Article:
And you thought Carrie Bradshaw and her female foursome of TV and movie fame “Sex and the City” were sluts? They were prudes compared to the ancient Greeks.
Recently, a bawdy new exhibition depicting the sex lives of those naughty Greeks has opened at the Museum of Cycladic Art in Athens. More than 270 objects from Greek and international museums and spanning the 6th century B.C. to the 4th century AD is on display in a dedication to the Greek god of love Eros.
And by looking at some of these finds (online probably doesn’t do it justice), it’s clear that sex sells and motivates no matter what century you live in. Don’t believe me? Researchers at the University of Montreal recently were hoping to conduct a study comparing the views of men in their 20s who had never been exposed to pornography to those who regularly viewed it. The problem? Those scientists – who clearly have too much time on their hands themselves (no pun intended) – couldn’t find a single 20-year-old male who hadn’t seen porn.
But I digress.
Anyways, back to my man Eros. You might also know him by his Roman name of Cupid. He was the god of sexual love and beauty and was also worshipped as a fertility deity. You may be familiar with the noun eros, which means physical love or sexual desire. Not that Eros represented all good things. He also was the god of lust, jealousy and really all good and bad emotions that go along with desire. One statue in this display shows him dragging Psyche, the goddess of the soul, by the hair and hitting her with a mallet. (Insert Tiger Woods joke here.)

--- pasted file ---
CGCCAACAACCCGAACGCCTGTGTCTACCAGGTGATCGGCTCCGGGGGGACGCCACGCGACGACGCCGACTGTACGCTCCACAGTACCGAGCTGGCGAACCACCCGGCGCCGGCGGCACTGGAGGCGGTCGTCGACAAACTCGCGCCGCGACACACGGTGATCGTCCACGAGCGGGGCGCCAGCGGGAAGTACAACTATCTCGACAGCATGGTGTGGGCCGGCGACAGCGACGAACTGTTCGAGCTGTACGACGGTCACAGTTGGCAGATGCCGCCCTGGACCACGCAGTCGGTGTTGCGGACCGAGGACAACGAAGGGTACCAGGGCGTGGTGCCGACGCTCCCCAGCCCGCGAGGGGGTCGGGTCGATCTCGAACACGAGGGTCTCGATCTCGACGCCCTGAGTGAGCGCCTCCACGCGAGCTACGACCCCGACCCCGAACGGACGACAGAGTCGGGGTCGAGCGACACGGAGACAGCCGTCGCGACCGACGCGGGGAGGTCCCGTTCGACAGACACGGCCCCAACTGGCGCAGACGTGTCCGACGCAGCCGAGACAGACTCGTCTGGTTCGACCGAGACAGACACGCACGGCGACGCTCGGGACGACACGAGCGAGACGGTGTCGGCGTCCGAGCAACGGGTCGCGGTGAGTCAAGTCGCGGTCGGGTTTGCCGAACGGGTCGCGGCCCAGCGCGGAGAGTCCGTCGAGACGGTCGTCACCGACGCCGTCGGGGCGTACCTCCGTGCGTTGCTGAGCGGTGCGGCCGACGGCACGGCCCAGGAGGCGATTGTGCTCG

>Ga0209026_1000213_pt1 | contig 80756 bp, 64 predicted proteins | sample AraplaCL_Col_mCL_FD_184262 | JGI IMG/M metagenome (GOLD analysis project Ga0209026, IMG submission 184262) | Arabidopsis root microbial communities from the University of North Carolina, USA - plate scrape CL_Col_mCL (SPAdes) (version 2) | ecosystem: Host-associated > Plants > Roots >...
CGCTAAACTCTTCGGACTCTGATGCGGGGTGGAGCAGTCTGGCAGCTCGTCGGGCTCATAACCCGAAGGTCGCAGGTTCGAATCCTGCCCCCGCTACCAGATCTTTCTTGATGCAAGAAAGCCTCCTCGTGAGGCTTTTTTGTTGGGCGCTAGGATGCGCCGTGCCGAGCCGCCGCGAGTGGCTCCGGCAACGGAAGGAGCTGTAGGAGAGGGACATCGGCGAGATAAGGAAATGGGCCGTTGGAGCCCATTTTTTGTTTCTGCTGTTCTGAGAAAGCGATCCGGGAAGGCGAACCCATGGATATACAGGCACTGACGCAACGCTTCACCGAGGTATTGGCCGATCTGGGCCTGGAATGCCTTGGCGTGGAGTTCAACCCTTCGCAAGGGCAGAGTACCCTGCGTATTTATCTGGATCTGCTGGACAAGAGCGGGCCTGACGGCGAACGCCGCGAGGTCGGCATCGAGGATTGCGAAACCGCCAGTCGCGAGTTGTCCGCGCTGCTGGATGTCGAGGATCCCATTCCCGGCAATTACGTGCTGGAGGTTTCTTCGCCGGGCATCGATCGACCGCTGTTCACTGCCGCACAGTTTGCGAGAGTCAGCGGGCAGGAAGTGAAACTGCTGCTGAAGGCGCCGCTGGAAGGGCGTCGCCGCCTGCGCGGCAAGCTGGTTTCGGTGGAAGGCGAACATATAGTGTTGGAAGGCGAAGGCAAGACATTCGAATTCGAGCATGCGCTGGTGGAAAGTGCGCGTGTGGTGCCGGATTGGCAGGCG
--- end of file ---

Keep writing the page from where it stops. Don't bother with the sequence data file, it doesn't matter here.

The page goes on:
In Greece, this is art. In the United States, this is a lawsuit. I should totally change my religion from Buddhism to Erosism…wait, I think that’s Eroticism. I already practice that shit.
“In ancient Greece, one could see a sexual scene on a public or a private building’s crest. The Greeks were anything but prudes,” said Nicholaos Stampolidis, director of the Museum of Cycladic Art, in a vast understatement to reporters. “Theirs was a society of great tolerance and lack of guilt.”
“People will draw their conclusions on humans and Eros and see how this concept was handled in ancient times and how it’s being commercialized today,” Stampolidis said.
I guess what happens in Greece doesn’t stay in Greece.
Thankfully we still have Vegas.